A History of China

Cosimo, Inc., 2005 M11 1 - 380 páginas
The lives of emperors, the great battles, this or the other famous deed, matter less to us than the discovery of the great forces that underlie these features and govern the human element. Only when we have knowledge of those forces and counter-forces can we realize the significance of the great personalities who have emerged in China... -from the Introduction A radical new look at the history of the nation that may well shape the course of the 21st century, this significant exploration of China's past breaks with scholarly traditions to approach its subject with a fresh eye, one that relies less on romanticized mythologies of godlike emperors and more on modern archaeological discoveries and new, fluid theories of ethnography and anthropology. First published in 1950, A History of China is still one of the best sources for understanding the culture and peoples who today are increasingly influencing global society. WOLFRAM EBERHARD (1909-1989) was born in Germany traveled extensively in Asia; from 1948 to 1976, he was a professor of sociology at the University of California at Berkeley. Among his many works examining Chinese folklore, fiction, culture, and history are A Dictionary of Chinese Symbols and China's Minorities: Yesterday and Today.

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Página 47 - The more the people are forbidden to do this and that, the poorer they will be. The more sharp weapons the people possess, the more will darkness and bewilderment spread through the land. The more craft and cunning men have, the more useless and pernicious contraptions will they invent.
Página 97 - During the period of Wang Mang's rule and the fighting connected with it, there had been extensive migration to the south and south-west. Considerable regions of Chinese settlement had come into existence in Yunnan and even in Annam and Tongking, and a series of campaigns under General Ma Yuan (14 BC-AD 49) now added these regions to the territory of the empire.
Página 54 - ... not to him as a person. This development was favoured by the spread of money. In time land in general became an asset with a market value and could be bought and sold. Another important change can be seen from this time on. Under the feudal system of the Chou strict primogeniture among the nobility existed : the fief went to the oldest son by the main wife. The younger sons were given independent pieces of land with its inhabitants as new, secondary fiefs. With the increase in population there...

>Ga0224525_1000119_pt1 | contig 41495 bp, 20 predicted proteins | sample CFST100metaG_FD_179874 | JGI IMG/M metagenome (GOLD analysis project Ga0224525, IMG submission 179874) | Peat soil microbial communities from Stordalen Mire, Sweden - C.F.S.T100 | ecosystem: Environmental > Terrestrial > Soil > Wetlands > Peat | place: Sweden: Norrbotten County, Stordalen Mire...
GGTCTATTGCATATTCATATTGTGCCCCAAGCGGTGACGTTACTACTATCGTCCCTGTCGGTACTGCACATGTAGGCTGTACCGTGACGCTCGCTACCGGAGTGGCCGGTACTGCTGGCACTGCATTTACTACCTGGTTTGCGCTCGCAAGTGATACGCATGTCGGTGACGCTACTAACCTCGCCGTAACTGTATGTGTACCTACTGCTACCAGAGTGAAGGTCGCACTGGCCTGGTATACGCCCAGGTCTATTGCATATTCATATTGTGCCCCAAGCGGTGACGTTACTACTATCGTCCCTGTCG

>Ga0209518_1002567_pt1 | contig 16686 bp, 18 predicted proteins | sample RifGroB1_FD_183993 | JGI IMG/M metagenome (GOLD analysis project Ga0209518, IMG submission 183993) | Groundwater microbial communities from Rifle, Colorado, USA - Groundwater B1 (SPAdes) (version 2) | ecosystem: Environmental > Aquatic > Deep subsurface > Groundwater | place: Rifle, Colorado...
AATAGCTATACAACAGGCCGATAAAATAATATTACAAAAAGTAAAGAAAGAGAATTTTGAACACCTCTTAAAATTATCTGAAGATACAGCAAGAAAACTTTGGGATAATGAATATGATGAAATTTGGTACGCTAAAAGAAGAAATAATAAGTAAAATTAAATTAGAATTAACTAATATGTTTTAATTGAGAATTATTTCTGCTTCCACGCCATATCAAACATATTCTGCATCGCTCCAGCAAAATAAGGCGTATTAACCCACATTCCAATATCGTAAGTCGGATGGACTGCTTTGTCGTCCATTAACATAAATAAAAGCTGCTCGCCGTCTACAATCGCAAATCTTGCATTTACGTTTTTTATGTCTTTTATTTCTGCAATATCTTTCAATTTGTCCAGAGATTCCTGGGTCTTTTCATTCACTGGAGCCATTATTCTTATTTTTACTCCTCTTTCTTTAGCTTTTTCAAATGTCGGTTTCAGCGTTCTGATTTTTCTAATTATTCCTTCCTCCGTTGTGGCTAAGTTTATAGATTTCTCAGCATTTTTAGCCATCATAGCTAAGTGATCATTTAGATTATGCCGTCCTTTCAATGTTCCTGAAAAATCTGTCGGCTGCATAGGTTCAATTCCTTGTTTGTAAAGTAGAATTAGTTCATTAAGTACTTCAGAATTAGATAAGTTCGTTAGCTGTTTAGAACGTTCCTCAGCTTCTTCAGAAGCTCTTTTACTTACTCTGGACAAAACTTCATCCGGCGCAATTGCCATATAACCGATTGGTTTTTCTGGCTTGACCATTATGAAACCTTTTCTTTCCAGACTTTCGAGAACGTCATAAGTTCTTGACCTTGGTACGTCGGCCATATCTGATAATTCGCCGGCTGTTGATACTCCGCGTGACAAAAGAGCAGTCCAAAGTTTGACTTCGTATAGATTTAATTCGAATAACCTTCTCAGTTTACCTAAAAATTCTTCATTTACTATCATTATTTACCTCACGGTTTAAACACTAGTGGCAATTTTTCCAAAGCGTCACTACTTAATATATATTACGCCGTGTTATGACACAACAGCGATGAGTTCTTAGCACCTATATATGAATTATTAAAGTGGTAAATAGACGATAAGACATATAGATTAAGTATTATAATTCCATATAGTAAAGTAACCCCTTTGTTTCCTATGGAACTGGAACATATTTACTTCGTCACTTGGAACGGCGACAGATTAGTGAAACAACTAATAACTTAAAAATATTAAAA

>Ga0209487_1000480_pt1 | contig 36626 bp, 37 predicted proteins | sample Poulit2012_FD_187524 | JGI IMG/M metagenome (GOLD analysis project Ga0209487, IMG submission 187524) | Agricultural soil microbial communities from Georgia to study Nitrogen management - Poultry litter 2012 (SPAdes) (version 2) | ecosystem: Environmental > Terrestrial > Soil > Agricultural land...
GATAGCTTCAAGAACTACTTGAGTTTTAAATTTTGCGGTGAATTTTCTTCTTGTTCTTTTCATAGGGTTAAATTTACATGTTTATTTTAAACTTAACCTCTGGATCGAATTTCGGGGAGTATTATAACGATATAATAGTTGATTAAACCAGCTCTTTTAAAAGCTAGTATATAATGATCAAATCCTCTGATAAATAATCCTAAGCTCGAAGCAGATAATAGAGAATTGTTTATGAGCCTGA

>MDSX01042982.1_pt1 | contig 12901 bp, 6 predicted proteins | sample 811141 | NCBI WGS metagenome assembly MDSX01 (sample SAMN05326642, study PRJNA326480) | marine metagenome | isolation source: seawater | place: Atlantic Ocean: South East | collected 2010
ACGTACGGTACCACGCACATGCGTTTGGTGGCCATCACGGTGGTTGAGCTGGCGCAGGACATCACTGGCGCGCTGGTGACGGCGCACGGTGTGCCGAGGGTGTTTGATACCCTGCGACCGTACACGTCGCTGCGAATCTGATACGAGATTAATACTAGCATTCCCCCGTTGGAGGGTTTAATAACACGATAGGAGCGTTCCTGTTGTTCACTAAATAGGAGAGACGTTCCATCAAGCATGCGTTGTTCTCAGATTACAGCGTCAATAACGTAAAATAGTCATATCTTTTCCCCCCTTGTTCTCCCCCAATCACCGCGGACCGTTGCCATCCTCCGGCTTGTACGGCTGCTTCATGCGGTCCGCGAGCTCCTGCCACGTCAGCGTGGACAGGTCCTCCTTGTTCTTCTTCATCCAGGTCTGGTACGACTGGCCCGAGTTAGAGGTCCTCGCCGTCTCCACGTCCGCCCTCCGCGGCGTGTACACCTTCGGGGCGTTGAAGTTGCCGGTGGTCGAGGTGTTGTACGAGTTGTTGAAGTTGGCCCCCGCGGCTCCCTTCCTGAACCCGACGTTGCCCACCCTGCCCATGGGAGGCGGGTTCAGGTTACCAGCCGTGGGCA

Página 232 - During the 631 years from 1280 to 1911, China was under alien rulers for 355 years. The alien rulers were first the Mongols, and later the Tungus Manchus. When the Mongols and Manchus conquered China they had already to a considerable extent adopted the culture of the Chinese. Thus though they dominated the Chinese politically, the Chinese dominated them culturally. Therefore they did not create a marked break or change in the continuity and unity of...
Página 31 - According to Eberhard, under Western Chou the imperial central power was established allegedly over a thousand feudal states. These states often consisted of a small garrison only, sometimes a larger one, with the former chietain acting as feudal lord over it. Eberhard continues: "Around these garrisons the old population lived on, in the north the Shang population, farther east and south various other peoples and cultures. The conquerors' garrisons were like islands in a sea. Most of them formed...
Página 30 - ... p. 24. Eberhard says that Marxist scholars tend to call feudal any society in which a class of landowners, who at the same time also exercised political power, controlled a class of farmers and often a class of slaves. EBERHARD 1977, p. 24. On feudalism during the early Chou period, Eberhard states: "We find in the early Chou time the typical signs of true feudalism: fiefs were given in a ceremony in which symbolically a piece of earth was handed over to the new fiefholder, and his instalment,...
Página 296 - China. to work at once with all her energy to emulate Western industrialization, the ruling class in China had shown a marked repugnance to any modernization; and the centre of this conservatism was the dowager empress Tzu Hsi. She was a woman of strong personality, but too...
Página 96 - The massacres of the preceding years had so reduced the population that there was land enough for the peasants who remained alive. Moreover, their lords and the moneylenders of the towns were generally no longer alive, so that many peasants had become free of debt.
Página 134 - The missionary monks who came from abroad with the foreign merchants found little approval among the Chinese gentry. They were regarded as second-rate persons belonging, according to Chinese notions, to an inferior social class. Thus the monks had to turn to the middle and lower classes in China.
Página 152 - Nanking. Countless members of the Chinese gentry had fled from the Huns at that time and had come into the southern empire. They had not done so out of loyalty to the Chinese dynasty or out of national feeling, but because they saw little prospect of attaining rank and influence at the courts of the alien rulers, and because it was to be feared that the aliens would turn the fields into...

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